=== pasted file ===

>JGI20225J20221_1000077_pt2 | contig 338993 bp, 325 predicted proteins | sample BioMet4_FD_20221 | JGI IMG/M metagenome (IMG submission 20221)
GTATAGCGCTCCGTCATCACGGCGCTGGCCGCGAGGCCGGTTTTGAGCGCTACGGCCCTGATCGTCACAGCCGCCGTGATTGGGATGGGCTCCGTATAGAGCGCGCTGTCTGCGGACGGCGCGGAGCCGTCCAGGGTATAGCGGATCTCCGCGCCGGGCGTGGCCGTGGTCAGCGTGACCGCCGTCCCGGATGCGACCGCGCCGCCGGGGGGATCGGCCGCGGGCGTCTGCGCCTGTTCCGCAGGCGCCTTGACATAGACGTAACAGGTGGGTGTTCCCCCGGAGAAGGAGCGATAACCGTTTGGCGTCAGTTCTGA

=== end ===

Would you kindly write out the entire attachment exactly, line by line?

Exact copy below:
>JGI20225J20221_1000077_pt2 | contig 338993 bp, 325 predicted proteins | sample BioMet4_FD_20221 | JGI IMG/M metagenome (IMG submission 20221)
GTATAGCGCTCCGTCATCACGGCGCTGGCCGCGAGGCCGGTTTTGAGCGCTACGGCCCTGATCGTCACAGCCGCCGTGATTGGGATGGGCTCCGTATAGAGCGCGCTGTCTGCGGACGGCGCGGAGCCGTCCAGGGTATAGCGGATCTCCGCGCCGGGCGTGGCCGTGGTCAGCGTGACCGCCGTCCCGGATGCGACCGCGCCGCCGGGGGGATCGGCCGCGGGCGTCTGCGCCTGTTCCGCAGGCGCCTTGACATAGACGTAACAGGTGGGTGTTCCCCCGGAGAAGGAGCGATAACCGTTTGGCGTCAGTTCTGA